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Microsoft Businesses Cellphones

Microsoft In Talks To Buy Nokia's Smartphone Division? 192

lightbox32 writes "Analyst Eldar Murtazin announced today that Microsoft chief executive Steve Ballmer was soon to meet his Nokia counterpart Stephen Elop to finalize the purchase of Nokia's smartphone division, which would see patents, staff, and some plants transferred to Microsoft, for an undisclosed price. From the article: '“Steve Ballmer, Andy Lees and Stephen Elop and Kai Ostamo will meet in Las Vegas to finalize agreement about Nokia smartphone unit. Bye Nokia,” he tweeted on Thursday morning."
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Microsoft In Talks To Buy Nokia's Smartphone Division?

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  • Re:Apple? (Score:5, Interesting)

    by Dan East ( 318230 ) on Thursday January 05, 2012 @08:31PM (#38605228) Journal

    Microsoft was in the phone business before Apple, albeit only from the software side. Microsoft missed some huge, huge opportunities in that arena. If only they could've ditched the stylus-centric GUI design (ie itty bitty tiny controls and no gestures) they could've held at least some ground with Windows Mobile.

  • Re:Apple? (Score:5, Interesting)

    by roc97007 ( 608802 ) on Thursday January 05, 2012 @08:46PM (#38605340) Journal

    > If only they could've ditched the stylus-centric GUI design (ie itty bitty tiny controls and no gestures)

    That's right on the money, (from an ergonomic standpoint, how did anyone ever think a "start" button an eighth of an inch wide was a good idea?? [1]) although I'm not sure it's a complete explanation. My Windows 6 phone would fail periodically with a popup something like "the audio driver has encountered an unexpected error and will now terminate". If you didn't catch it when it happened and reboot the phone, on the next call the phone wouldn't ring.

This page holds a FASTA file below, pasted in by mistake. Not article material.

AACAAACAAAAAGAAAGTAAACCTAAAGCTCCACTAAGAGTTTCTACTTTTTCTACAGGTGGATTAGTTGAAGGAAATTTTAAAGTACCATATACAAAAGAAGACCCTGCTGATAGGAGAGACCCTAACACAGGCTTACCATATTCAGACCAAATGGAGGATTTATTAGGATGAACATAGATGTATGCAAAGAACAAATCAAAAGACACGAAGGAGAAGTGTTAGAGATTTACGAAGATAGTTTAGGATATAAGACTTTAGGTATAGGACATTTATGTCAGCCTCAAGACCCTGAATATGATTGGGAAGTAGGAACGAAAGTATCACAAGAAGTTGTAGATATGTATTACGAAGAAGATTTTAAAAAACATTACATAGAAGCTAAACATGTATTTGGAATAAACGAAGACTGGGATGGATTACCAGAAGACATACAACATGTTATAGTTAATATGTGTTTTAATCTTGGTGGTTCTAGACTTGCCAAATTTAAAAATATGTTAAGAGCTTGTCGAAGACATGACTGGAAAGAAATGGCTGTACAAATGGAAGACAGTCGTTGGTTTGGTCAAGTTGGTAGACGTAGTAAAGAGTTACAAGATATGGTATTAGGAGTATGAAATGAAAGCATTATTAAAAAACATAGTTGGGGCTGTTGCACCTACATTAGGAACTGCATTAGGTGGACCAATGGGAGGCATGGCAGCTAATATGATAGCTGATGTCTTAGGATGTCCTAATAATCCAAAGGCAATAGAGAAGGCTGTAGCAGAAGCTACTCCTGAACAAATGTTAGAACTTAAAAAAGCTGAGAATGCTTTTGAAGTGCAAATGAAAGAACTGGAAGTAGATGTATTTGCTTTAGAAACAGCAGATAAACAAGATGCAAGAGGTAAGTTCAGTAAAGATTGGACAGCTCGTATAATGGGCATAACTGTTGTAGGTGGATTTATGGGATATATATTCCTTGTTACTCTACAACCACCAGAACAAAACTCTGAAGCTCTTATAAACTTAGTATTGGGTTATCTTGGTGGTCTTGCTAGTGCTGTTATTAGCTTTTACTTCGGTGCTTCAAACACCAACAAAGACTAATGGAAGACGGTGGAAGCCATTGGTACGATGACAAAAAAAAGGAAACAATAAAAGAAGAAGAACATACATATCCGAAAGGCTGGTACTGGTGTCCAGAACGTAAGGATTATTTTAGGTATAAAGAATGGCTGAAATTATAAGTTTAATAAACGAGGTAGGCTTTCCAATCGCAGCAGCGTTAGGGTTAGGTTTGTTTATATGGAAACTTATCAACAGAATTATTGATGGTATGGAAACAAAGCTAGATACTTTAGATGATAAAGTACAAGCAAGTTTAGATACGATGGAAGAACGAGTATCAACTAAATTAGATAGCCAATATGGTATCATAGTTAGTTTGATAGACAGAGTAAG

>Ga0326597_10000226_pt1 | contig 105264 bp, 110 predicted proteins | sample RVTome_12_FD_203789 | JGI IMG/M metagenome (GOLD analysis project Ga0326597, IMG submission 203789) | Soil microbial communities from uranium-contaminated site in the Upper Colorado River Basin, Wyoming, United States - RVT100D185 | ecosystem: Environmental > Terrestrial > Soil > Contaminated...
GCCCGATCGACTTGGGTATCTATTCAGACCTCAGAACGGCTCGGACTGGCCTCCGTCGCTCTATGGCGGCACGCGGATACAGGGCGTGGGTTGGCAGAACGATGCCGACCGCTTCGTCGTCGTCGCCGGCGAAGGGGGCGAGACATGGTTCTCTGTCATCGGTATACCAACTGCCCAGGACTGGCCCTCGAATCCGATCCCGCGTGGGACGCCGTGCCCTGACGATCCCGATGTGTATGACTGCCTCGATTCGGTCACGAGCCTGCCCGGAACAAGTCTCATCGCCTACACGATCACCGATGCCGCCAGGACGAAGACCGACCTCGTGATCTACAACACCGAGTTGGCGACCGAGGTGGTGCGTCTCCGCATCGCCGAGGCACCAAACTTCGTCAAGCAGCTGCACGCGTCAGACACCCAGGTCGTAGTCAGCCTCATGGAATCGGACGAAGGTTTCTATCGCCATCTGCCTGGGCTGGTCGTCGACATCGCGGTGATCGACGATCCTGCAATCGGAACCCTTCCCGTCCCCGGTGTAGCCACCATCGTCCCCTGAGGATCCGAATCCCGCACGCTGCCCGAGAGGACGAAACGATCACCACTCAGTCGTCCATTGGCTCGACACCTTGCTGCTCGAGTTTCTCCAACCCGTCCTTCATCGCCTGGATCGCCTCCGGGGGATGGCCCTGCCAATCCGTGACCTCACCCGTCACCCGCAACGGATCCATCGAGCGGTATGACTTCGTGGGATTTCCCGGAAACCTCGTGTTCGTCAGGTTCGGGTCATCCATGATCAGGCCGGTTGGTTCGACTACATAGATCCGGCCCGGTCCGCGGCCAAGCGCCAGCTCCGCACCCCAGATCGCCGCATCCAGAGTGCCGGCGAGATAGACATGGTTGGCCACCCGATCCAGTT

Let's savor that for a moment.

    The phone wouldn't RING!!

    The second or third time I failed to get a call while on-call, due to the audio driver malfunctioning, I had to dump the phone or risk losing my job.

    As a result, I will never, ever, EVER have another Windows phone. In my line of work it's just too risky to have a phone that may at some random time decline to RING.

    Ok, so I could be the only one to ever have that problem or problems like it, but if not, Windows 7 has a huge uphill battle to gain acceptance in the business market.

    [1] From a code reuse standpoint, it makes perfect sense.

  • Re:Not plausible (Score:5, Interesting)

    by Junta ( 36770 ) on Thursday January 05, 2012 @09:00PM (#38605422)

    On the first part, I would have no trouble believing that Nokia would sell themselves completely to MS. I wouldn't think selling their phones separately would ever happen, but Nokia is pretty well going to do anything that MS asks of them at this point unless their leadership changes away from the MS cronies in place now.

    Which makes this story even less plausible, why would MS buy the cow while they get the milk for free? In Nokia they have a partner that is pretty well willing to bet their whole business on MS and do exactly what MS would have them do if they owned them, without the complications of an acquisition, particularly in fairly MS-hostile territory of EU.